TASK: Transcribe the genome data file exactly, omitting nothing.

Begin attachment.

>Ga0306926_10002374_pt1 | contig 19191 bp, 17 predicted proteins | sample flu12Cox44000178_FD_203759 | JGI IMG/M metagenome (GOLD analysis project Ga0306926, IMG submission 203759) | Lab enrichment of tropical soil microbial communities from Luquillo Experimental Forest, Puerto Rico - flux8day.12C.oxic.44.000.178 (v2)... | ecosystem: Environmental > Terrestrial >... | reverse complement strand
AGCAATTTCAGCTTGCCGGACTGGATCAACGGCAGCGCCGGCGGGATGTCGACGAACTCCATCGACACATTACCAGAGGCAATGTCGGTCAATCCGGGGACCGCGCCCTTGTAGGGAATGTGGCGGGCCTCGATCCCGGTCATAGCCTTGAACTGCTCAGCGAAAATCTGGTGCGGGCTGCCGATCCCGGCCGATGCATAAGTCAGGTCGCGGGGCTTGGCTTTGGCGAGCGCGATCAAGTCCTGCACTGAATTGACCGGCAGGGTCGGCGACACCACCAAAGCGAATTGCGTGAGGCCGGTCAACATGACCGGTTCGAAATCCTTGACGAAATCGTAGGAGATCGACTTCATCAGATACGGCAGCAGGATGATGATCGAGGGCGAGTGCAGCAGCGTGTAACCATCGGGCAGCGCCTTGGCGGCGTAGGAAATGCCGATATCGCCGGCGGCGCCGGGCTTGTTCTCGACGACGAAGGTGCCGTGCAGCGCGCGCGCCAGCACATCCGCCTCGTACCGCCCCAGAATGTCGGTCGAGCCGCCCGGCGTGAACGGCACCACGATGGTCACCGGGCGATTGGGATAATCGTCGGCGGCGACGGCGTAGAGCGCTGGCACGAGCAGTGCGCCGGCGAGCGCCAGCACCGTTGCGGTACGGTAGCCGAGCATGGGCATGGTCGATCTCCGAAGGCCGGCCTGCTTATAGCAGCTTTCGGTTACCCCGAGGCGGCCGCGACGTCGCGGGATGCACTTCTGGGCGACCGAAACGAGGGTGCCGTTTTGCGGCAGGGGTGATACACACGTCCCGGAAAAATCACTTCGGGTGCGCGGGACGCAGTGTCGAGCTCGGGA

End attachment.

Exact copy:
>Ga0306926_10002374_pt1 | contig 19191 bp, 17 predicted proteins | sample flu12Cox44000178_FD_203759 | JGI IMG/M metagenome (GOLD analysis project Ga0306926, IMG submission 203759) | Lab enrichment of tropical soil microbial communities from Luquillo Experimental Forest, Puerto Rico - flux8day.12C.oxic.44.000.178 (v2)... | ecosystem: Environmental > Terrestrial >... | reverse complement strand
AGCAATTTCAGCTTGCCGGACTGGATCAACGGCAGCGCCGGCGGGATGTCGACGAACTCCATCGACACATTACCAGAGGCAATGTCGGTCAATCCGGGGACCGCGCCCTTGTAGGGAATGTGGCGGGCCTCGATCCCGGTCATAGCCTTGAACTGCTCAGCGAAAATCTGGTGCGGGCTGCCGATCCCGGCCGATGCATAAGTCAGGTCGCGGGGCTTGGCTTTGGCGAGCGCGATCAAGTCCTGCACTGAATTGACCGGCAGGGTCGGCGACACCACCAAAGCGAATTGCGTGAGGCCGGTCAACATGACCGGTTCGAAATCCTTGACGAAATCGTAGGAGATCGACTTCATCAGATACGGCAGCAGGATGATGATCGAGGGCGAGTGCAGCAGCGTGTAACCATCGGGCAGCGCCTTGGCGGCGTAGGAAATGCCGATATCGCCGGCGGCGCCGGGCTTGTTCTCGACGACGAAGGTGCCGTGCAGCGCGCGCGCCAGCACATCCGCCTCGTACCGCCCCAGAATGTCGGTCGAGCCGCCCGGCGTGAACGGCACCACGATGGTCACCGGGCGATTGGGATAATCGTCGGCGGCGACGGCGTAGAGCGCTGGCACGAGCAGTGCGCCGGCGAGCGCCAGCACCGTTGCGGTACGGTAGCCGAGCATGGGCATGGTCGATCTCCGAAGGCCGGCCTGCTTATAGCAGCTTTCGGTTACCCCGAGGCGGCCGCGACGTCGCGGGATGCACTTCTGGGCGACCGAAACGAGGGTGCCGTTTTGCGGCAGGGGTGATACACACGTCCCGGAAAAATCACTTCGGGTGCGCGGGACGCAGTGTCGAGCTCGGGA